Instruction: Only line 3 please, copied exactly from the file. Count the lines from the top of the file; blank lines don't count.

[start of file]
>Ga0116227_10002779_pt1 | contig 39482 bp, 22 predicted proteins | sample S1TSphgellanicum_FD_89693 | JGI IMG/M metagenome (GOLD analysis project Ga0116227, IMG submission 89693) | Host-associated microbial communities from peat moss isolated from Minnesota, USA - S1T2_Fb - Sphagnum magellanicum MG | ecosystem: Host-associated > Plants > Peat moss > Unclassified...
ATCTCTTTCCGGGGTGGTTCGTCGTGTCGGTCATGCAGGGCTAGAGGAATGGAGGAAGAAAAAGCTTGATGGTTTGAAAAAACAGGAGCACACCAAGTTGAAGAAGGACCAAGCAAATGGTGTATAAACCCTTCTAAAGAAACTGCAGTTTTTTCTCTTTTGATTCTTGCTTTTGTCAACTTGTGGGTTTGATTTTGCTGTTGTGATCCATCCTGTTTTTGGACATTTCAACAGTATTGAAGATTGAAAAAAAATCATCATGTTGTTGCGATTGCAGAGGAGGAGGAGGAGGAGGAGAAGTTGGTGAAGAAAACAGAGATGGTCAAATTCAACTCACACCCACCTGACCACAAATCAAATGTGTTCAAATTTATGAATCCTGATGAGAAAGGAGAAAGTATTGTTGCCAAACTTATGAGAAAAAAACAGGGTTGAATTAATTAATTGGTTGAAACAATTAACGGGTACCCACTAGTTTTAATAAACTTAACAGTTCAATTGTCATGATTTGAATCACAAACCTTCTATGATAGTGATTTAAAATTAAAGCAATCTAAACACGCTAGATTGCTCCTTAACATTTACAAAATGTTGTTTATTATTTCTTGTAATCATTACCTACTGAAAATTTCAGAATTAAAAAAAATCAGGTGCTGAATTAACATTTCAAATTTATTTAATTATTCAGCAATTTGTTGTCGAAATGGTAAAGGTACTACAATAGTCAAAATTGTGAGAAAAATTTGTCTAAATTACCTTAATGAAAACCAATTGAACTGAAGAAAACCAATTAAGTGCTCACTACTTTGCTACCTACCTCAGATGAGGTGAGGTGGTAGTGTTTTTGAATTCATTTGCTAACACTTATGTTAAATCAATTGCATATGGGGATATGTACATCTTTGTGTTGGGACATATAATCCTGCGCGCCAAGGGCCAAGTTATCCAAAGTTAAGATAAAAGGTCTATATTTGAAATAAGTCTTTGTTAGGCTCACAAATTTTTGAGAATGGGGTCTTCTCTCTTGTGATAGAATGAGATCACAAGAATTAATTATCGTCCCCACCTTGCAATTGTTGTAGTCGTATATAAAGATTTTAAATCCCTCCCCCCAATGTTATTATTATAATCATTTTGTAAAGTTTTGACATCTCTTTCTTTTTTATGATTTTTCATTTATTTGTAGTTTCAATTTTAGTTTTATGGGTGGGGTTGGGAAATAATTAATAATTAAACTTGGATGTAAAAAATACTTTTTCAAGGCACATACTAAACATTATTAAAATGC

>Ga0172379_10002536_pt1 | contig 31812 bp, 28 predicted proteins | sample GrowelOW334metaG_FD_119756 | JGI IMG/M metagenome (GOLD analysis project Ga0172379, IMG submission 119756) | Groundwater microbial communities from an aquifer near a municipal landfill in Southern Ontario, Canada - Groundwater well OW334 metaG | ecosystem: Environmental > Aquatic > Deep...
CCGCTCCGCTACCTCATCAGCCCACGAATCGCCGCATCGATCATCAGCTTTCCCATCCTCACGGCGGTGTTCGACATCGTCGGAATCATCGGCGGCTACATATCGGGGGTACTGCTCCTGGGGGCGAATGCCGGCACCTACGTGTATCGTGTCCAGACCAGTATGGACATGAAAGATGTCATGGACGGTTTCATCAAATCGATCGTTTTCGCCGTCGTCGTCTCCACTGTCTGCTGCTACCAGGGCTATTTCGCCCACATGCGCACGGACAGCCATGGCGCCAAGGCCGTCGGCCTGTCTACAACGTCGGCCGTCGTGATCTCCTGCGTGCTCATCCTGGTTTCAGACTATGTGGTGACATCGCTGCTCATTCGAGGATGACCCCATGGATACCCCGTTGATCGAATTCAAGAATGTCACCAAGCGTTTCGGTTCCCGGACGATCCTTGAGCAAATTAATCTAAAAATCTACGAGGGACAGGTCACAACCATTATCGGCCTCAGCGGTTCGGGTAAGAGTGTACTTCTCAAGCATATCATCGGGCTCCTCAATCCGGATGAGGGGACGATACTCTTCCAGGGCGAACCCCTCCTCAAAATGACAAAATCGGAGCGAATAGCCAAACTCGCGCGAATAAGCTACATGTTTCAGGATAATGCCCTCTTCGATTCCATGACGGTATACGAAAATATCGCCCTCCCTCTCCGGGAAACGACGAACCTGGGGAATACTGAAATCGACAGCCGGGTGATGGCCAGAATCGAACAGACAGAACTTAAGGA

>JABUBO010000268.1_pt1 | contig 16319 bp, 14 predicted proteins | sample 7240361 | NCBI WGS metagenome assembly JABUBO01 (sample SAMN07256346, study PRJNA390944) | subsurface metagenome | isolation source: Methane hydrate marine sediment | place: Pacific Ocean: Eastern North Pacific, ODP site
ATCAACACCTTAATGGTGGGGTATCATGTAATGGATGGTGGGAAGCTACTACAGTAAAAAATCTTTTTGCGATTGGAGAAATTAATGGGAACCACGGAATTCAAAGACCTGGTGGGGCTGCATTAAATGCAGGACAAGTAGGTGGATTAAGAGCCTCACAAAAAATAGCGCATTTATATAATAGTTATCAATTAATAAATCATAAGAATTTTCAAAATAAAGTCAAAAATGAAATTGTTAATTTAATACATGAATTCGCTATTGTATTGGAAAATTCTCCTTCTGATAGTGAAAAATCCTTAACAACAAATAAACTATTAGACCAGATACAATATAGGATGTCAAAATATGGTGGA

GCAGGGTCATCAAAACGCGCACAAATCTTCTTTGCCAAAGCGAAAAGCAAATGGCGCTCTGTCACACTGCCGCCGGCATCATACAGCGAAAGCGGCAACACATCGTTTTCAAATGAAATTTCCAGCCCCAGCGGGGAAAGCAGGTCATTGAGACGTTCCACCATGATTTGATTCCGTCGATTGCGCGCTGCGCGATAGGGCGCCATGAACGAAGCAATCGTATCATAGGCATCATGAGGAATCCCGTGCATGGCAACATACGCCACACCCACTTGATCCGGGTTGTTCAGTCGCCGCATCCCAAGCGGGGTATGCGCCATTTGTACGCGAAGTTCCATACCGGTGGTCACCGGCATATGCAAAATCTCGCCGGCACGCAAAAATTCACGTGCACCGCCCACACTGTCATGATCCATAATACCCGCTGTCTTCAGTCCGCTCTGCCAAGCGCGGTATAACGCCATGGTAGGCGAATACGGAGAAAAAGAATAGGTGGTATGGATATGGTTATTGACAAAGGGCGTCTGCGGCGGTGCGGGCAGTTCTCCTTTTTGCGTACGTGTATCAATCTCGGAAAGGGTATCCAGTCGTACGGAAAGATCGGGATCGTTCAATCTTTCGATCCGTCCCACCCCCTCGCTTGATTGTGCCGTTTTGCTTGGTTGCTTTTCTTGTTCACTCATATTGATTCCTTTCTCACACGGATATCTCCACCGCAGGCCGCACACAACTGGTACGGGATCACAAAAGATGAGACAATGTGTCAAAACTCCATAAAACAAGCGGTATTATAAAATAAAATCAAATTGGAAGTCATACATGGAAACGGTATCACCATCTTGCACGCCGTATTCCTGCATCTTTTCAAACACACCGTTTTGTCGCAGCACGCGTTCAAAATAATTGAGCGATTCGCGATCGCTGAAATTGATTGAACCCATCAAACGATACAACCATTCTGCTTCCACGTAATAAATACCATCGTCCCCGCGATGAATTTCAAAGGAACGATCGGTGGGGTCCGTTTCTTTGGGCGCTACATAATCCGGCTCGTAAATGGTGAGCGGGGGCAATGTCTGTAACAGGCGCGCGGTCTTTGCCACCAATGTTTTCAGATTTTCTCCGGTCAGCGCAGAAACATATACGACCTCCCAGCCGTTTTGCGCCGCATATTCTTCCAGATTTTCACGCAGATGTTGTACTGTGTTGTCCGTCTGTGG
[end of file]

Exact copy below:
>Ga0172379_10002536_pt1 | contig 31812 bp, 28 predicted proteins | sample GrowelOW334metaG_FD_119756 | JGI IMG/M metagenome (GOLD analysis project Ga0172379, IMG submission 119756) | Groundwater microbial communities from an aquifer near a municipal landfill in Southern Ontario, Canada - Groundwater well OW334 metaG | ecosystem: Environmental > Aquatic > Deep...